Open main menu

Page:Popular Science Monthly Volume 89.djvu/397

This page needs to be proofread.


Popular Science Montlih/

��383

��expert cutter to know how to rut such with minimum amount of waste. Skilled meerschaum-cutters out of a job are not easy to find.

Cutting the meerschaum — the tir>t ste[) in pipe manufacture — is done with an ordinary saw. A good workman can cut the forms for perhaps two dozen pipes from the raw material in a single working-day. As cut, these rough forms are thrown into cold water to soak. In the water they are left until the supph- desired is cut up and the man ready lo go on with the jjipes.

Rudeh' resemt)ling the ultimate pipe, each form is taken in hand and a hole drilled into the pipe-head. Into this hole — the future "bowl" of the pipe — a plug, on a nearby lathe, must fit. With the embryo pipe mounted on this, "shaping" is begun.

Meerschaum pipes are shaped from the stem end on. Different men require varied t>pes or forms of pipes; though the so-called "Bull Dog" shape and the blunter "Hungarian" pipe, and again, the egg-shaped bowl predominate. The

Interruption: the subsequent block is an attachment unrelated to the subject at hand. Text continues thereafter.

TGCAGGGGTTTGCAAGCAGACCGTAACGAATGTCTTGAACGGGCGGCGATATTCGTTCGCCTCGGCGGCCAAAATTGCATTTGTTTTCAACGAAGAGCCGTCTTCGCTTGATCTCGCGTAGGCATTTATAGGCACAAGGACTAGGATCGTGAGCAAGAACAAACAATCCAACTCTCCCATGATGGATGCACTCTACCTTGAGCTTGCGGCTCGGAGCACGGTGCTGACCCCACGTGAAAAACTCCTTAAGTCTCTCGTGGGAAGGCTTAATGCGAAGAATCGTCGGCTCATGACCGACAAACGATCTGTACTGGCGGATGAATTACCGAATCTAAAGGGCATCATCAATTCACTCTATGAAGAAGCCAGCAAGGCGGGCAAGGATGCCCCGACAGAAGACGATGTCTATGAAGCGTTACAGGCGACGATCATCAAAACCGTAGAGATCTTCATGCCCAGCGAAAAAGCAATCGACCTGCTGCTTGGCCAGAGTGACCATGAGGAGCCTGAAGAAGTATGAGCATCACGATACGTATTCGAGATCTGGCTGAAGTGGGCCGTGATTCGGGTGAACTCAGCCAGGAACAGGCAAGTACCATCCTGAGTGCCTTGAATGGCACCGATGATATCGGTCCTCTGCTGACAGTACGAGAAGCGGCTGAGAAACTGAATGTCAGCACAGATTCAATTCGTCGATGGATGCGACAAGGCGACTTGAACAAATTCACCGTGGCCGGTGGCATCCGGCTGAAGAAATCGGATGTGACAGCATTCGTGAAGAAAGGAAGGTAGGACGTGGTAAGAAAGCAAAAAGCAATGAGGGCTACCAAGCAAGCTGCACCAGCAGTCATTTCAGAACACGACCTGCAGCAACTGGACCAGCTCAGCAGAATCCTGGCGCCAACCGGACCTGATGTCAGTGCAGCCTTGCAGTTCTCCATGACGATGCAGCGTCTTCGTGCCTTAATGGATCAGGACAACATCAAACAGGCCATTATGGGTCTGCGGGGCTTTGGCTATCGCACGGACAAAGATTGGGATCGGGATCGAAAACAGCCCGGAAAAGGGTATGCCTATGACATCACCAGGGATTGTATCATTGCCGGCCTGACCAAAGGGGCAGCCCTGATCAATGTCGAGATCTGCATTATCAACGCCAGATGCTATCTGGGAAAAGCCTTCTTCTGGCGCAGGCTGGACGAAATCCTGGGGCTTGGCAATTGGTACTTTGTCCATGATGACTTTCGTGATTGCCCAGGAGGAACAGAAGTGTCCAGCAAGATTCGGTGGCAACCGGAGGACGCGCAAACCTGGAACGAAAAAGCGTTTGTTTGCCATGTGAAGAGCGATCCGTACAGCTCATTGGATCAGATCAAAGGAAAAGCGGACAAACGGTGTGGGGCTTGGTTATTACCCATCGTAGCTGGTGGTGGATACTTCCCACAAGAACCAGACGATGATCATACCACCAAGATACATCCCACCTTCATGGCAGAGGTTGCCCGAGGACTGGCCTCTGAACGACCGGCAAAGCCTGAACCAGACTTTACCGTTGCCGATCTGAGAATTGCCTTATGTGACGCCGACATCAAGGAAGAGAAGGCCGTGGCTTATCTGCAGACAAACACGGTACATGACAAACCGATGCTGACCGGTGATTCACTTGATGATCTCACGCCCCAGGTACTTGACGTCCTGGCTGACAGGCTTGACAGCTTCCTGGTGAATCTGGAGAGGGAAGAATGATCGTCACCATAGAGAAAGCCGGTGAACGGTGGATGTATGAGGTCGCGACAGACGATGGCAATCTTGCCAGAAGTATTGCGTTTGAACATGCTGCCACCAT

��base of the pipe is cut off by hand because it does not fit to the lathe.

That we of to-day should still hnd use for the rush of the wayside-ljrook is indeed interesting. For the next step in the process old-fashioned rushes are used — cut into slits and employed for polishing the pipes. Usually the rushes are moistened for such use. The\' impart a polish which, it appears, cannot be other\vise obtained.

Neatly shaped and polished, your meerschaum pipe must be subjected to still another process. The pipe is boiled in common bee's wax, because no piece of meerchaum in the raw state will "color" as smokers require.

After this boiling the pipes are per- mitted to cool. Then they are given another polishing — this time with cotton flannel sheets and prepared chalk. Even that does not suffice. There must still go to that pipe a final hand-polishing, done with alcohol.

From the time of starting a pipe until its completion, a half-day's steady labor of the most skilful workmen is required.

���A Good Workman Can Cut tJie Forms of Perfiaps Two Dozen Pipes from the Raw Material in a Single Working Day. These Forms Only Rudely Resemble the Ultimate Pipe shape

�� �